Sunday, April 08, 2007

Quo Vadis?: The Direction of the Resurrection

(Easter Sunday-Year C; This homily was given 8 April, 2007, at Our Lady of Mercy, East Greenwich, R.I.; read John 20:1-9 and Colossians 3:1-4)

“Domine, quo vadis?” Lord, where are you going?
Those are the words of St. Peter spoken to Christ in a legend regarding the early Church in Rome. According to that legend, St. Peter, discouraged and fearful amidst the persecution of the Church under Emperor Nero, made a decision to flee the city.

As he was leaving, he saw coming toward him the Risen Christ. In his amazement he dropped to his knees and said, “Domine, quo vadis?” Lord, where are you going? Christ responded:

“I am going into the city, to be crucified anew, since you have chosen to abandon my people.”

At that, Peter realized that he had been going in the wrong direction; he turned around, went back into the city of Rome, and was himself crucified for his faith in Christ and his leadership in the Church. [That last part of the story is no legend; it is an historical fact. Peter was literally crucified upside down, not considering himself worthy to die in the exact same way as Christ.]

Our gospel this morning, St. John’s account of the empty tomb, is about going in the right direction. In fact, we could call it “the direction of the resurrection.”

Mary Magdalene comes to the tomb early in the morning and discovers that the stone has been removed. She is the first one to encounter the evidence of the resurrection, and her immediate reaction is to run. But she does not run into the tomb, in joy and exaltation. Instead she runs away from the tomb and away from the mystery of the resurrection.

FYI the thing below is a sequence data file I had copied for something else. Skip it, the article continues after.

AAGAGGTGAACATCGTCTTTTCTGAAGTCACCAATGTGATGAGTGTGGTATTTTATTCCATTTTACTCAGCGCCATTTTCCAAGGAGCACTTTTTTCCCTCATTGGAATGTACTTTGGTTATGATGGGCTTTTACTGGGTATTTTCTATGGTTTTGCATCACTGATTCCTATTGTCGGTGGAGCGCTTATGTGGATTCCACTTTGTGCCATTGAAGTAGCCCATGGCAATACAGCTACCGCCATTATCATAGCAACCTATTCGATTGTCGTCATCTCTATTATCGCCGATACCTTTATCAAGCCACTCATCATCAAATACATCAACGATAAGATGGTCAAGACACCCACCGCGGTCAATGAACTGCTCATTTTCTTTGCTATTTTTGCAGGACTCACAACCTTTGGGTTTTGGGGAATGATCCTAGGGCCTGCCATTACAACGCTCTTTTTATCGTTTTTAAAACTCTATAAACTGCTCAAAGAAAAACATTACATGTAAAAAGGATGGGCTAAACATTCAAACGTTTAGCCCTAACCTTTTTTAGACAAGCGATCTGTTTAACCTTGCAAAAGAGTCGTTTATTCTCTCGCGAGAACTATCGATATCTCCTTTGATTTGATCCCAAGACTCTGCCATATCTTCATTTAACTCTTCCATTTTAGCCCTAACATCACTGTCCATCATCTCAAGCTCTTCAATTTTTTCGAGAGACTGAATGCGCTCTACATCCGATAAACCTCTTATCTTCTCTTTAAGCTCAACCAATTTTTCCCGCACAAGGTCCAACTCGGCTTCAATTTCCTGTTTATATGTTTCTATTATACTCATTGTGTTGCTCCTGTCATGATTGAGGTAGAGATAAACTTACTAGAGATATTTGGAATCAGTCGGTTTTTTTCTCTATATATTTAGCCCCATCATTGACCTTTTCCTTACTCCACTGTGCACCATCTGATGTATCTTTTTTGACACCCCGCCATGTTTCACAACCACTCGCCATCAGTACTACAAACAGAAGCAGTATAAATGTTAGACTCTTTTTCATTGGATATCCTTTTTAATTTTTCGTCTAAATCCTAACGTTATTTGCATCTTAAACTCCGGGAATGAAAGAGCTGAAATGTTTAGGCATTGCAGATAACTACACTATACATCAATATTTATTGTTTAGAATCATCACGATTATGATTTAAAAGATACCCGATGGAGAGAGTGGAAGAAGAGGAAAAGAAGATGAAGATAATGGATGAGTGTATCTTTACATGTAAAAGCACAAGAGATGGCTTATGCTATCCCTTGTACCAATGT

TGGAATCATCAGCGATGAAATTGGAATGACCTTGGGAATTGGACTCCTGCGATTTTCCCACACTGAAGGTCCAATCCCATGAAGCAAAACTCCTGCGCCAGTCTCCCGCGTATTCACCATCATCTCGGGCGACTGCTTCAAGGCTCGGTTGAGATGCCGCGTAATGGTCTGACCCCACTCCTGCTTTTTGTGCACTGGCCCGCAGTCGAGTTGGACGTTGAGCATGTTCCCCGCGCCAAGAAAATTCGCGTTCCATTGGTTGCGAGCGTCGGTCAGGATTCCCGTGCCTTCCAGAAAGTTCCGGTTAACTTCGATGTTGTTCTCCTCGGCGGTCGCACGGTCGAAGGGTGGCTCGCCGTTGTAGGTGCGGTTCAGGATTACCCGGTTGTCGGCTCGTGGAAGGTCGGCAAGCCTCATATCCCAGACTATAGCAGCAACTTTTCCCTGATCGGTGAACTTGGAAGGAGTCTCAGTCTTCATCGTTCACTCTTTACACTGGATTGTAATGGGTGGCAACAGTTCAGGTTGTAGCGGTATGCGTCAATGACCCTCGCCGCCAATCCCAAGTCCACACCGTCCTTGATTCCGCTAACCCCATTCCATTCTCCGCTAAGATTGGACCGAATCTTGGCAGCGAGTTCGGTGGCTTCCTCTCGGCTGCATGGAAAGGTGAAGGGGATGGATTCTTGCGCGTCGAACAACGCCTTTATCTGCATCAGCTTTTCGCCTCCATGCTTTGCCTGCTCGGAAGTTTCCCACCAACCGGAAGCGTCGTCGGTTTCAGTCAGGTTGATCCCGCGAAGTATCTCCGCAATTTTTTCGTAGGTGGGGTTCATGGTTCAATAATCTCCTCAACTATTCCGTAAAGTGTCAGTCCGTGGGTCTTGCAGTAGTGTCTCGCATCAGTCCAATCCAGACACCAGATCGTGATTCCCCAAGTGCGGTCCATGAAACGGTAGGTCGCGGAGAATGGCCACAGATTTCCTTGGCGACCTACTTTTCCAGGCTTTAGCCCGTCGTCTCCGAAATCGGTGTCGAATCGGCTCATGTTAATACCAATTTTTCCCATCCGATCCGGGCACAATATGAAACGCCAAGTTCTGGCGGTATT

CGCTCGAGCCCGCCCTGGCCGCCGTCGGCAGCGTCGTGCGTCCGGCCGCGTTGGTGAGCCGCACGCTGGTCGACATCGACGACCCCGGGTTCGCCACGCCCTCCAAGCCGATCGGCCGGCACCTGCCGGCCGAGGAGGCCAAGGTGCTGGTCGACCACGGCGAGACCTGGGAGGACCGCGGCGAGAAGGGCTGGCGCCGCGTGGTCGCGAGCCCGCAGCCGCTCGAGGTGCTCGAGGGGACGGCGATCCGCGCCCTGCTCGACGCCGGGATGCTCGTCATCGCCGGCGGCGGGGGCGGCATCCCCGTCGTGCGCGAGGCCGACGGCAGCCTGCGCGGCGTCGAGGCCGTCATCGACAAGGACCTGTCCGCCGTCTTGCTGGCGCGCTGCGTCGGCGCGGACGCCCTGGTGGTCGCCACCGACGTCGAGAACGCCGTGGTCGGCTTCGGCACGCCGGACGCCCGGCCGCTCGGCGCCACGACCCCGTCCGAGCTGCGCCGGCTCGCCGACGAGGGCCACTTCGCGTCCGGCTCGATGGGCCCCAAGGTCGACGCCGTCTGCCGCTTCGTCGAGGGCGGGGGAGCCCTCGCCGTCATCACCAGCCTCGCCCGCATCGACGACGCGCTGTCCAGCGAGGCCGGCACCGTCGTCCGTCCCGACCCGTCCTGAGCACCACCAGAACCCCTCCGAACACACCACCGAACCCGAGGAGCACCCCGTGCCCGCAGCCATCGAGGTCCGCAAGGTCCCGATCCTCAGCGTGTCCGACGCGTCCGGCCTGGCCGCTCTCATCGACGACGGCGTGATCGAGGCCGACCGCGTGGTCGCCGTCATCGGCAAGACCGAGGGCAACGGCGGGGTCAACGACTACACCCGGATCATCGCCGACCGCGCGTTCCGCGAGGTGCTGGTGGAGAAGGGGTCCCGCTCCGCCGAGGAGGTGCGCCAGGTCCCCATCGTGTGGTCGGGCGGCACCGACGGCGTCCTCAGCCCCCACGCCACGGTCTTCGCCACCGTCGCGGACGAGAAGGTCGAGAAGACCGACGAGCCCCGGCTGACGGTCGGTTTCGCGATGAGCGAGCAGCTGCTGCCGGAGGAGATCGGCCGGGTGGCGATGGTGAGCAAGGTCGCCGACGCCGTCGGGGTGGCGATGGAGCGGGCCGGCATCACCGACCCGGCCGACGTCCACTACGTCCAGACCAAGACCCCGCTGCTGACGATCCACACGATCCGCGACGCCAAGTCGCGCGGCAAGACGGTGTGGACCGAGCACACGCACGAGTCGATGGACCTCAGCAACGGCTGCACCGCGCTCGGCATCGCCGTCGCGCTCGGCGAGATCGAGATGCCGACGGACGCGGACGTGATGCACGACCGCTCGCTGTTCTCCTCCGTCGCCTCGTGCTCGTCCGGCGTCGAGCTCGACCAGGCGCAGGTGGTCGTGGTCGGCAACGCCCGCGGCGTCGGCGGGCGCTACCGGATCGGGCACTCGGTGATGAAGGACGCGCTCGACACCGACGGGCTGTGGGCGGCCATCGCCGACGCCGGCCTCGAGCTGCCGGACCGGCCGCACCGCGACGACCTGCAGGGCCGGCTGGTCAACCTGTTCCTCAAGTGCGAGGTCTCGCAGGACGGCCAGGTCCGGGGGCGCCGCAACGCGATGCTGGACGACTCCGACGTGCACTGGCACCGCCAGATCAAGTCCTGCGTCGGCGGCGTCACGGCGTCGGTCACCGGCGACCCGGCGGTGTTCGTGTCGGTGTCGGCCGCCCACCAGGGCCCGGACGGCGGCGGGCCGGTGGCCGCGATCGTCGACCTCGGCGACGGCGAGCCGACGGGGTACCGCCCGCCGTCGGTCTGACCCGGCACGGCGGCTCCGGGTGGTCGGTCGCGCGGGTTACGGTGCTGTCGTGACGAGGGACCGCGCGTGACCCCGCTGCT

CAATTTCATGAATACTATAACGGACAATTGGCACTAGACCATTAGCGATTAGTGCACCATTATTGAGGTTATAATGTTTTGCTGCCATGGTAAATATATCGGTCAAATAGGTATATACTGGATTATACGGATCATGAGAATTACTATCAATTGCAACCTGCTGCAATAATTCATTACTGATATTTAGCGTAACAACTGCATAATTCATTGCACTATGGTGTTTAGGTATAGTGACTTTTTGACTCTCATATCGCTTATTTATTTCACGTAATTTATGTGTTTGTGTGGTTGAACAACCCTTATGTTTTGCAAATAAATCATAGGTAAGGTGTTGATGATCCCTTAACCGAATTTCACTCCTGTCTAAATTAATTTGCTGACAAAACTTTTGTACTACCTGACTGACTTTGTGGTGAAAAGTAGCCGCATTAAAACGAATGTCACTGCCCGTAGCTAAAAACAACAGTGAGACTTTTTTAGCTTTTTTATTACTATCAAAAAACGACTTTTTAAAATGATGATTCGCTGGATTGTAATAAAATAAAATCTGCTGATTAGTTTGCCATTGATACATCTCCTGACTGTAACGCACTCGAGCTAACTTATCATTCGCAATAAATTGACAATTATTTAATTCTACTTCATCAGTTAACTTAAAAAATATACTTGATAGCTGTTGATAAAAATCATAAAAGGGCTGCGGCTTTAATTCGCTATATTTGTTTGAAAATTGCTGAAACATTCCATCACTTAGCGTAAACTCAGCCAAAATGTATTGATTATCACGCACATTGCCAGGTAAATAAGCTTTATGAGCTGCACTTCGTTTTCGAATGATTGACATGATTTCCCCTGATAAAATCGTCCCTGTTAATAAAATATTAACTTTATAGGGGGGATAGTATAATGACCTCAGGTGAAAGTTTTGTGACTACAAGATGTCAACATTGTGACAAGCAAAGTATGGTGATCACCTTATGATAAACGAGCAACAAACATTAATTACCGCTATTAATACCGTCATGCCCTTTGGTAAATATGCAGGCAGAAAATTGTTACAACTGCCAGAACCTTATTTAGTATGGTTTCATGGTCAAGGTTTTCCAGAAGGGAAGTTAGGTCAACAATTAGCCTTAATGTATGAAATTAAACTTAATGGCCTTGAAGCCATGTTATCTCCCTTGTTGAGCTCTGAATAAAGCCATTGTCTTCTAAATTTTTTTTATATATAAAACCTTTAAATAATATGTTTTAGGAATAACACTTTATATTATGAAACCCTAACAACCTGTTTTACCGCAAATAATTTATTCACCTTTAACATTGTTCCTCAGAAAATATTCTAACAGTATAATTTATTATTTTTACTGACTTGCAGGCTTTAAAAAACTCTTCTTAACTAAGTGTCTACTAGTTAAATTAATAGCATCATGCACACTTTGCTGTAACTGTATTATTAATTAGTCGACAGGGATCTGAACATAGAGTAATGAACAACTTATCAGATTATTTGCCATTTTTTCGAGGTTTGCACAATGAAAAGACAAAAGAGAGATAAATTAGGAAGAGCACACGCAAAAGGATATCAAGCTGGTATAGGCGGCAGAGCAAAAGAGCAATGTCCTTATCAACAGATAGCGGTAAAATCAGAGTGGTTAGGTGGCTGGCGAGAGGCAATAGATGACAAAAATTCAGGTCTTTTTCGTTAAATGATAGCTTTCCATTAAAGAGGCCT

Mary, quo vadis? Where are you going? Like St. Peter in that legend, Mary is going in the wrong direction (and not just geographically). She is not running to share the joyful news of the resurrection; she thinks Jesus is still dead. Worse still, she thinks that His body has been stolen! She says to St. Peter and St. John:

They have taken the Lord from the tomb, and we don’t know where they put him.
—John 20:2

They. We don’t know exactly who “they” are, but Mary is convinced that “they” have taken the body of Christ. Was it the Romans? The scribes and Pharisees? One of the concerns of that time period was that grave robbers would come in the night and steal the costly burial clothes, carelessly discarding the body of the deceased. We don't know. Whoever they are, Mary is distraught and brings her concern to the Apostles Peter and John.

And suddenly everything in that gospel changes. Peter and John (followed by Mary) run back in the direction of the resurrection; they make their way back to the tomb, and then discover what Mary, moments before, had missed: the burial clothes are still there but it is Jesus Christ Himself who is gone. No one has broken into that tomb. For the first time in all human history, someone has broken out! He is risen!

That news, that great event, changed the course of human history. It changed the direction this world was going in. Jesus Christ, who suffered and died for us, is risen from the dead. Those who are baptized into Him and follow Him faithfully here on earth are given that same promise of resurrection. That fact should change everything about our lives. It should change the way we live and the direction of our lives on earth. Each of us can ask ourselves this morning: Is that the case? Are we going in the direction of the resurrection? Not everyone is, you know.